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"Canada can, within a positive friendly atmosphere, ask the Chinese government to resolve the Tibetan situation."

Media: China turns a page on independent journalism

August 5, 2010

The Globe and Mail (Canada)
August 4, 2010

For years, there hasn't been much nice said about
Chinese journalists. Most were seen as either
government mouthpieces or bribe-taking corporate
shills. But the reputation of China's news media
is on the rise lately after a series of incidents
in which reporters refused to back down in the
face of intimidation, sticking to their stories
even if it meant getting beaten or jailed.

The most dramatic case involves Qiu Ziming, a
28-year-old investigative reporter in the
Shanghai bureau of the Economic Observer
newspaper, one of China's most independent-minded publications.

In June, Mr. Qiu filed a series of articles that
pointed to insider training at Kan Specialty
Materials, a high-profile firm in eastern
Zhejiang province that manufactures paper and
batteries. The articles outlined how the company
had allegedly used its political connections to
acquire state property worth a reported 600
million yuan ($91-million) for just 890,000 yuan.

The company's outraged directors responded by
showing just how much political clout they had.
At the request of Kan Specialty Materials, a
nationwide arrest warrant was issued for Mr. Qiu
on the charge that he had maliciously damaged the company's reputation.

What Kan Specialty Materials hadn't been banking
on was the emerging sense of kinship and defiance
in China's long-quiescent news media. When Mr.
Qiu refused to hand himself over and instead went
on the lam, he immediately became China's most
famous scribe-on-the-run, turned into a free
speech hero by his fellow journalists.

"I strongly support [the editors] of Economic
Observer! And I salute all media people with
conscience!" wrote someone who gave his name as
Hefei on the Web portal. It was a
widespread sentiment. An online survey conducted
by found that 89 per cent of the 116,541
respondents wanted to see the warrant for Mr. Qiu's arrest revoked.

Though Kan Specialty Materials is still pursuing
its case, Zhejiang police eventually relented and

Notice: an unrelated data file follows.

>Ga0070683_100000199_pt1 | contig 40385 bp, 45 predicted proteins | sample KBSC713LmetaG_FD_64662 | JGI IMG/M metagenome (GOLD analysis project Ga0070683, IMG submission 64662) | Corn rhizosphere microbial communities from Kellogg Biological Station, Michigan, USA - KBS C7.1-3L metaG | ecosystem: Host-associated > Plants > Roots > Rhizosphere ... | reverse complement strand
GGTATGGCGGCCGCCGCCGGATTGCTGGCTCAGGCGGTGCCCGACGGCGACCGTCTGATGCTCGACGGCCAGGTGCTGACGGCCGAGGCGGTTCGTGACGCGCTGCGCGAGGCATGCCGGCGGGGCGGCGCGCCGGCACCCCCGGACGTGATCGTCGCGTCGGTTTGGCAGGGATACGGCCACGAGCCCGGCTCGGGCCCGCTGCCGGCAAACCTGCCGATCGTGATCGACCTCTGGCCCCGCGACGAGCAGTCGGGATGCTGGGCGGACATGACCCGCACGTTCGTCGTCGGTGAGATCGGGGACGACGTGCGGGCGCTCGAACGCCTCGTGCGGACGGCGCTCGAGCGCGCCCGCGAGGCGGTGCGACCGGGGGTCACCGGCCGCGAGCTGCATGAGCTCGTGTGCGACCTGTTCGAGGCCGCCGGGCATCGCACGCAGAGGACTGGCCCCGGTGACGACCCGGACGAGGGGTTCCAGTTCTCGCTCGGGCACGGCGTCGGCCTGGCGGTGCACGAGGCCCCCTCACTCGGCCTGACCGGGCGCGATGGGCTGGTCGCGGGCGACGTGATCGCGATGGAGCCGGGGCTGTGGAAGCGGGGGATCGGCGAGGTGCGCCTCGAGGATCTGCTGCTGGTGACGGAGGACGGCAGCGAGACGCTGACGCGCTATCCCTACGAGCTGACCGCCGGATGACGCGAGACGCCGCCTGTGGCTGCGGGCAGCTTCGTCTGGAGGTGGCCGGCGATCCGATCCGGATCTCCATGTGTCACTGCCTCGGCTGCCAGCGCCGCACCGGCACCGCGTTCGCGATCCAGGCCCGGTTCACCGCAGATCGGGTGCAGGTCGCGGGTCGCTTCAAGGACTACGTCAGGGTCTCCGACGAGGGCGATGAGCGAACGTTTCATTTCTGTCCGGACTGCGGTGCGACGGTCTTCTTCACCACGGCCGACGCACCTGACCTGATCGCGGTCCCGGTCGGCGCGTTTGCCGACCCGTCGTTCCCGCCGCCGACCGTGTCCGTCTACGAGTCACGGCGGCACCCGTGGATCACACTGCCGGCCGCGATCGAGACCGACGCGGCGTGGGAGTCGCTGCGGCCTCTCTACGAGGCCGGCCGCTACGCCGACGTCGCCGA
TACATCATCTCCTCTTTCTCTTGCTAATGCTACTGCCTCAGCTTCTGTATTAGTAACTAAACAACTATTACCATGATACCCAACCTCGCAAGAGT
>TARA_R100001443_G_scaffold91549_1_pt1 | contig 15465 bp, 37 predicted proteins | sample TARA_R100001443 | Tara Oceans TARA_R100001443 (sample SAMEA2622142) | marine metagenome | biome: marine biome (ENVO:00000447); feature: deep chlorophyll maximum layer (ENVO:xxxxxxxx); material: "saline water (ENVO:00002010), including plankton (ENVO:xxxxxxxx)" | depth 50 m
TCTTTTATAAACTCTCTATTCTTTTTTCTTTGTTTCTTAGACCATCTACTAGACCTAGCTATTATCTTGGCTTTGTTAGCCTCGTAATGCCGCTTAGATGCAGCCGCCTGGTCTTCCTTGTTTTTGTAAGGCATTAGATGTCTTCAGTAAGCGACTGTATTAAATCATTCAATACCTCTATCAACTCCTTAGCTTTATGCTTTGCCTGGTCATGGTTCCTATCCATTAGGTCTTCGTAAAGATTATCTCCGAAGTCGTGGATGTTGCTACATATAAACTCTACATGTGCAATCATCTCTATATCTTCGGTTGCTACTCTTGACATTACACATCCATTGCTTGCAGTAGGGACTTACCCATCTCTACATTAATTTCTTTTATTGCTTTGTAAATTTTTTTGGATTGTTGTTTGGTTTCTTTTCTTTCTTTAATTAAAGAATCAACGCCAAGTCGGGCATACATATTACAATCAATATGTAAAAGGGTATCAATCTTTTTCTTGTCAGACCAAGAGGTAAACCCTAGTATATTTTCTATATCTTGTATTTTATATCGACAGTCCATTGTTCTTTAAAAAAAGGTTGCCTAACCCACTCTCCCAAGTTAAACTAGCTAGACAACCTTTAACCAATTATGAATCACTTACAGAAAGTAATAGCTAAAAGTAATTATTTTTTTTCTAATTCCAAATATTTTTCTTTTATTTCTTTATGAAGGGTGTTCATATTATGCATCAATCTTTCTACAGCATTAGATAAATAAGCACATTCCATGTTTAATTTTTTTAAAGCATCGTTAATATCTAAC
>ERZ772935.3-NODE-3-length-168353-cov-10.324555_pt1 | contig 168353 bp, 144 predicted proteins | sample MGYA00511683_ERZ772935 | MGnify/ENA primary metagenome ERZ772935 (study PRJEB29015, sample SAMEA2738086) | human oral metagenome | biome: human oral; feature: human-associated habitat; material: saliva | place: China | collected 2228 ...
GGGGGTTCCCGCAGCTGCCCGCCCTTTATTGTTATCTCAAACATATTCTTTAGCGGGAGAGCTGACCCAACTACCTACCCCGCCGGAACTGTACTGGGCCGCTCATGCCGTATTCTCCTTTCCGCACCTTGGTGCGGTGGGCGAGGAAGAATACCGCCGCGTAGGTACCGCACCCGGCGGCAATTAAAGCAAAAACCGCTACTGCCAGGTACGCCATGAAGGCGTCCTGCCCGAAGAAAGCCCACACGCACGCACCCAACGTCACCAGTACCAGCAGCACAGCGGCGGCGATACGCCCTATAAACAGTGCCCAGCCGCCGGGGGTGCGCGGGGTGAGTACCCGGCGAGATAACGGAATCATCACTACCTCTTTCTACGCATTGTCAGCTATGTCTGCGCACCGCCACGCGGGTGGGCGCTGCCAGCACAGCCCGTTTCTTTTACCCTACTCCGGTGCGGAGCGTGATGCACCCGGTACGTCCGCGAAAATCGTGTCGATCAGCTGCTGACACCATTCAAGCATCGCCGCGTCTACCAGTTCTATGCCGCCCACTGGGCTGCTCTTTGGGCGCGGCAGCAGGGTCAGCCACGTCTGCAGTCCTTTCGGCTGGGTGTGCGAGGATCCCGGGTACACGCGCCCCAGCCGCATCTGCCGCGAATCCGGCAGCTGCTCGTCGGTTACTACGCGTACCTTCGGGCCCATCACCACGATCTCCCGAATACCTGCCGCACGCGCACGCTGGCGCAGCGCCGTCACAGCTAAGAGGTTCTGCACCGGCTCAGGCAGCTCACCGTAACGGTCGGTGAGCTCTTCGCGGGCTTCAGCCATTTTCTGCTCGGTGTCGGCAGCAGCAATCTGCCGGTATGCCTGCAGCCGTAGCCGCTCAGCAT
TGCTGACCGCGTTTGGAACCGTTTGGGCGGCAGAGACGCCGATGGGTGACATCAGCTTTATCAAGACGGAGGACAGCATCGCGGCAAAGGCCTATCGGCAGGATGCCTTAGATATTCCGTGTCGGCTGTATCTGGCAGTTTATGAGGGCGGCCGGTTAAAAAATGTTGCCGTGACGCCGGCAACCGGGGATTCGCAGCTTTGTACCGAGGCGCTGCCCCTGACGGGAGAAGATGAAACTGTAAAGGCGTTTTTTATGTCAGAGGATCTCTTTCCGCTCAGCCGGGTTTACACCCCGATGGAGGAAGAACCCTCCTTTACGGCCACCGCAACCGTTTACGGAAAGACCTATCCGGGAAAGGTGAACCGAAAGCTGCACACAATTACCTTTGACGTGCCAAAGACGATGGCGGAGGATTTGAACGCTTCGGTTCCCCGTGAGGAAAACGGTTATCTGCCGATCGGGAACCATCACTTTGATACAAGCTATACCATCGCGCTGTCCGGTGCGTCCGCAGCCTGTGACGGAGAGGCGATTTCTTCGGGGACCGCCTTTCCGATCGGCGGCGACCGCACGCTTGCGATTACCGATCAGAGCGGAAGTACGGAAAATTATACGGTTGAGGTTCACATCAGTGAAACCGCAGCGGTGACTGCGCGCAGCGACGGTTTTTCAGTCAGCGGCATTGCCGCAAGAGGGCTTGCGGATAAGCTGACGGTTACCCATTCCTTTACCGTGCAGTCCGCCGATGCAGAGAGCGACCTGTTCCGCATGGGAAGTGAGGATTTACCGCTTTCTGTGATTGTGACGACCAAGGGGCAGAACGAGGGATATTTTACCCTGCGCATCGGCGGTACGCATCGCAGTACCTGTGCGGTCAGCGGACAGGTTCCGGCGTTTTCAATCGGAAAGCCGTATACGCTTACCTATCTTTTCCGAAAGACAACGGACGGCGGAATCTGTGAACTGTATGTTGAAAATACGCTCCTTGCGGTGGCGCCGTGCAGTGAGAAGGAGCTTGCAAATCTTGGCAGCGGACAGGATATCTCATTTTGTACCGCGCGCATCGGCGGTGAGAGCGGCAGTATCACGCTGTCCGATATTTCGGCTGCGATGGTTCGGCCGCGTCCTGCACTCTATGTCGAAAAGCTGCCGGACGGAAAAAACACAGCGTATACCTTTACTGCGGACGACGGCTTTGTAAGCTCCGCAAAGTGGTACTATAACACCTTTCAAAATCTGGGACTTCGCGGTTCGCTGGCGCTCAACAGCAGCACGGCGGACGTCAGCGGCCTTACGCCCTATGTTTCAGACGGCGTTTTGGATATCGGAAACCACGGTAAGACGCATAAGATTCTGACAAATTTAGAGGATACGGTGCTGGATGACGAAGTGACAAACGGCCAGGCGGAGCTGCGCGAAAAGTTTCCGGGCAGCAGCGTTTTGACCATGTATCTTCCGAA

withdrew the warrant on the grounds there was not
enough evidence. The police even issued a
face-to-face apology to Mr. Qiu, who told local
media that he hadn't slept for days because of the warrant.

"The public supported us, I think, because [Mr.
Qiu] was only a journalist doing what he was
supposed to be doing, and he met with such
disaster,” said Guo Hongchao, a senior editor at
the Economic Observer. "The case illustrates that
the media and journalists are actually quite
fragile [in China]. I think most journalists --
though not all -- are working hard for the people's right to information."

In the wake of Mr. Qiu's victory, a string of
similar cases has come to light exposing the
dangers Chinese journalists face while doing
their jobs. Last Wednesday, family members of two
journalists involved in exposing the pollution of
a major river -- and subsequent attempts to hush
the story up with bribes – by Zijin Mining Corp.,
China's biggest publicly traded gold producer,
were involved in mysterious car accidents.

Two days later, the offices of the Shanghai-based
National Business Daily were stormed by employees
of shampoo-maker BaWang International Group
Holding Ltd. shortly after the newspaper reported
that Bawang shampoos contained a cancer-causing
chemical. Such brute intimidation of journalists
is not uncommon in China. What was unusual was
the way the normally docile Chinese media pushed
back by publicizing accounts of the attacks on
front pages and newscasts around the country.

China's newspapers and television stations --
while all still subject to official censorship --
have shown increasing independence in recent
years, led by a trio of feisty newspapers owned
by the Southern Media Group, a Guangdong-based
publisher that recently tried to purchase
Newsweek magazine. While news outlets must still
follow old-fashioned political directives
regarding anything to do with "sensitive" topics
such as Tibet, Taiwan and the country's one-party
political system, articles exposing corruption by
businesses or low-ranking government officials is
now standard fare in newspapers and newscasts.

In the wake of Mr. Qiu's case, the official body
that oversees the Chinese media, the General
Administration of Press and Publication, weighed
in with a statement seen by some as conditionally
supportive of investigative journalism.

"Media organizations have the right to know,
interview, publish, criticize and supervise
issues related to national and public interests,”
read the official statement, which was carried on
the front page of the official China Daily
newspaper. "Normal and legal newsgathering
activities by media organizations and their
reporters and editors are protected by law," it added.

However, Russell Leigh Moses, a Beijing-based
analyst of Chinese politics, said the GAPP
statement was as notable for what it didn't say
as for what it did. The silent message, he said,
was that "the media can carry out its functions
only so long as certain no-go areas are respected."
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